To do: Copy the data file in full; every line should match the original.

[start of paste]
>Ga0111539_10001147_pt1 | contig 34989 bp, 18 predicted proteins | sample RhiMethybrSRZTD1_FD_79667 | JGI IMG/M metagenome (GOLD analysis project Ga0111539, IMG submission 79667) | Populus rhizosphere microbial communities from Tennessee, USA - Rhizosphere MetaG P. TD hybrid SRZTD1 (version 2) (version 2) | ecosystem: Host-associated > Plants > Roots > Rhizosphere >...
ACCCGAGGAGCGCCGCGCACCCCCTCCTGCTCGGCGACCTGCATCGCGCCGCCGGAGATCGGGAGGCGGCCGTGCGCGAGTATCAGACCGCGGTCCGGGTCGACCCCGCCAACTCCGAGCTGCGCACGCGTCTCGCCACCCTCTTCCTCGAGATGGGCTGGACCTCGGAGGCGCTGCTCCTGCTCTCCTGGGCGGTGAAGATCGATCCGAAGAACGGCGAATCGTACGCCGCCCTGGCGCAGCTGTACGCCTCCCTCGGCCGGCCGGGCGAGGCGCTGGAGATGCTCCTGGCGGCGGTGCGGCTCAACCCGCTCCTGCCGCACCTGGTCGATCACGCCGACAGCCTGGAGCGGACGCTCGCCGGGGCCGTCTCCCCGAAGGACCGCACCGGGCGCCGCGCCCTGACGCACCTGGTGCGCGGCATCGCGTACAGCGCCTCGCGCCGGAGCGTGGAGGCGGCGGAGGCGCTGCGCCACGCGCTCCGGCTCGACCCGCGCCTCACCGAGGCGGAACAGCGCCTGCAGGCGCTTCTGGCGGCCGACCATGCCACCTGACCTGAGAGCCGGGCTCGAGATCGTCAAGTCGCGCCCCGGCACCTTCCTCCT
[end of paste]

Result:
>Ga0111539_10001147_pt1 | contig 34989 bp, 18 predicted proteins | sample RhiMethybrSRZTD1_FD_79667 | JGI IMG/M metagenome (GOLD analysis project Ga0111539, IMG submission 79667) | Populus rhizosphere microbial communities from Tennessee, USA - Rhizosphere MetaG P. TD hybrid SRZTD1 (version 2) (version 2) | ecosystem: Host-associated > Plants > Roots > Rhizosphere >...
ACCCGAGGAGCGCCGCGCACCCCCTCCTGCTCGGCGACCTGCATCGCGCCGCCGGAGATCGGGAGGCGGCCGTGCGCGAGTATCAGACCGCGGTCCGGGTCGACCCCGCCAACTCCGAGCTGCGCACGCGTCTCGCCACCCTCTTCCTCGAGATGGGCTGGACCTCGGAGGCGCTGCTCCTGCTCTCCTGGGCGGTGAAGATCGATCCGAAGAACGGCGAATCGTACGCCGCCCTGGCGCAGCTGTACGCCTCCCTCGGCCGGCCGGGCGAGGCGCTGGAGATGCTCCTGGCGGCGGTGCGGCTCAACCCGCTCCTGCCGCACCTGGTCGATCACGCCGACAGCCTGGAGCGGACGCTCGCCGGGGCCGTCTCCCCGAAGGACCGCACCGGGCGCCGCGCCCTGACGCACCTGGTGCGCGGCATCGCGTACAGCGCCTCGCGCCGGAGCGTGGAGGCGGCGGAGGCGCTGCGCCACGCGCTCCGGCTCGACCCGCGCCTCACCGAGGCGGAACAGCGCCTGCAGGCGCTTCTGGCGGCCGACCATGCCACCTGACCTGAGAGCCGGGCTCGAGATCGTCAAGTCGCGCCCCGGCACCTTCCTCCT